Rhode Island Government in Miniature
Distribution of literature as to candidacy, bond issues, or other public question to be submitted at election: prohibited. No literature which is any manner and in any part thereof promotes, favors or opposes the candidacy of any candidate for election, or the adoption of any bond issues proposal, or any public question submitted at any general, municipal or school election shall be given to any public school pupil in any public school building or on the grounds thereof, for the purpose of having such pupil take the same to his home or distribute it to any person outside of said building or grounds, nor shall any pupil be requested or directed by any official or employee of the public schools to engage in any activity which tends to promote, favor or oppose any such candidacy, bond issue, proposal, or public question.
There are several areas of particular concern to the Board with respect to this law:
1. No school paper or supplies or reproducing equipment nor any other facilities of the school are to be used for the purpose of campaigning for or against passing of the budget or for any candidates. These provisions apply to all formal school publications.
2. Lists of student names are provided only when needed for school activities and are not to be used for other purposes and should contain a warning against their unauthorized use.
The committee’s lawyer, Stephen Robinson, argued that various suspect uses of public resources — a PTO letter on school letterhead and a recording of Superintendent Bill Rearick issued via the district’s telephone notification system, both encouraging attendance at the financial town meeting — did not violate this policy because the materials did not offer instructions “for or against” the budget. “Where public bodies get into trouble,” he explained, “is when they go out and hire a PR firm” — when they take up a political campaign “to maximize the troops.”
Even putting aside the fact that at least one of these communications used language suggesting that attendance was necessary for cuts to be “avoided,” the context leaves little doubt about the intention, no matter what linguistic legalistic niceties might permit. It was only after voters rejected an excessive increase in taxes that the communications went out from public bodies with reference to the follow-up meeting, at which that vote was ultimately reversed (with undertones of disenfranchisement).
Indeed, both Committee Chairwoman Denise DeMedeiros and Vice Chairman Michael Burk evinced no compunction about their belief that it is their job to advocate for the budget on which they’ve settled as elected representatives. Mr. Robinson might be better equipped than I to address the question of whether there’s a hidden clause in area of concern #1 (quoted above) to the effect of: “except when citizens behave as if direct democracy is actually supposed to allow contrary outcomes.”
This is where something more broadly typical of Rhode Island governance comes into play: One of my fellow small-government types in the audience pointed out, after the meeting, that some of the strongest voices in defense of the district’s political activities have also been among the strongest holding the budgetary line, especially when it has come to negotiations with the teachers’ union. Targeting DeMedeiros and Burk for elimination would not likely serve tax-conscious voters well, and yet they apparently both possess a view of governmental processes that ought to be of grave concern.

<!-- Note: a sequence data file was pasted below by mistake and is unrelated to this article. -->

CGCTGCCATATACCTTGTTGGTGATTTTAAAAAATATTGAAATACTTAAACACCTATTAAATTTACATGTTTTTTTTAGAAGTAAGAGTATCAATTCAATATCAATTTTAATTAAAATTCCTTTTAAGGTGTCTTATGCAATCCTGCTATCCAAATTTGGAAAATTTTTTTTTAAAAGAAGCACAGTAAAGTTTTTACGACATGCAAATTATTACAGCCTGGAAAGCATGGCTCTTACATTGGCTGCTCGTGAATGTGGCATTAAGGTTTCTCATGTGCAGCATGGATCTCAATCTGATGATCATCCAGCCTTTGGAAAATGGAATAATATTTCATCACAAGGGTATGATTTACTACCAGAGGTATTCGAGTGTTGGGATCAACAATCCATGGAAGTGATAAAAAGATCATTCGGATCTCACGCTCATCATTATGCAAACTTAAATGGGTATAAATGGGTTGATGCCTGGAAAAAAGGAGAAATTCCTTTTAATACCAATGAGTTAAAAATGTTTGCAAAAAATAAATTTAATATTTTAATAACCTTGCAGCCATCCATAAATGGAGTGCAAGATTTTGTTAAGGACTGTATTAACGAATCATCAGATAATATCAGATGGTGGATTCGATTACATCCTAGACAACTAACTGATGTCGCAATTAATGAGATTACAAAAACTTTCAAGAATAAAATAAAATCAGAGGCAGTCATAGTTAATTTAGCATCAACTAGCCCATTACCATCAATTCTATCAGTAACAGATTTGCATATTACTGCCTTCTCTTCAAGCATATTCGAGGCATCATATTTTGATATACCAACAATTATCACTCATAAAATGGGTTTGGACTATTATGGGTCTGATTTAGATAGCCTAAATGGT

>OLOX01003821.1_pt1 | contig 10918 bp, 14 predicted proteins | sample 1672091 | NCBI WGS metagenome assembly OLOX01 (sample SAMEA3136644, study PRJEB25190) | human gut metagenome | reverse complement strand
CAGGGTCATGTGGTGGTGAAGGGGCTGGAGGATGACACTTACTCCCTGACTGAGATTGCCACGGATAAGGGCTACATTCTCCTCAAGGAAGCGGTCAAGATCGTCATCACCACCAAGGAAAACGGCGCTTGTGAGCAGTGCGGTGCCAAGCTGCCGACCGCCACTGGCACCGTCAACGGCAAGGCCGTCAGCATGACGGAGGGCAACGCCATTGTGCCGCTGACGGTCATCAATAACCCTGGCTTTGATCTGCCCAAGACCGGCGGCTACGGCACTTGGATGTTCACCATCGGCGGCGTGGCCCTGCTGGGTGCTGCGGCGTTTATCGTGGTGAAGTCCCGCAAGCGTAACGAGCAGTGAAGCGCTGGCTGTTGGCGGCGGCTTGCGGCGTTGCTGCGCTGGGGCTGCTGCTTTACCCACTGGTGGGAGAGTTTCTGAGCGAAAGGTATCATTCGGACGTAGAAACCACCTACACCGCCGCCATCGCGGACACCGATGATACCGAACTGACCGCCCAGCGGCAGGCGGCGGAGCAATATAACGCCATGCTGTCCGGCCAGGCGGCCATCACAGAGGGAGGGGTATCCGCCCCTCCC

By their ire last night, they gave the impression that the voting booth ought to be the only point of public interference with their authority. In their view, they’ve done their best in accordance with elective mandate to develop a budget, and it follows naturally from that mandate that they are to advocate, promote, and push their result toward passage. The idea that any means at their disposal ought to be disallowed from that end seemed visibly to agitate the pair. If (hypothetically) they pushed an envelope while flexing their muscle as part of a coordinated, cross-municipality campaign to effect a particular democratic result, then the only legitimate forum for grievance is the next ballot with their names on it.
The local effect of such a regime is to dilute public input, as voters misconstrue which officials are most directly to blame or are bedazzled by political maneuvering. It also discourages participation beyond general election votes. As the arrogance moves up the governmental scale, however, the corrupting influence of believing that the “democracy” ought to be minimized in a “representative democracy” becomes more problematic. “Take me or leave me” presents an elected official with compoundingly greater leeway than “take me, but forbid me that.” I imagine it’s a relatively simple matter to conclude that it is in the public interest for its officials to prosper, after all.
Factor in the consideration that these particular elected officials are our neighbors, whom we see regularly and whom we know personally, and the Tiverton School Committee is Rhode Island government writ small. In it we can observe, as in a model, the intellectual strains and policy structures that have brought us to the leading edge of state-level corruption in the U.S.A. If there were a good-government advocacy group with an interest in civil rights and constitutional litigation, these small axes would certainly worthy of some grinding; the sparks might start fires more broadly than might initially seem likely.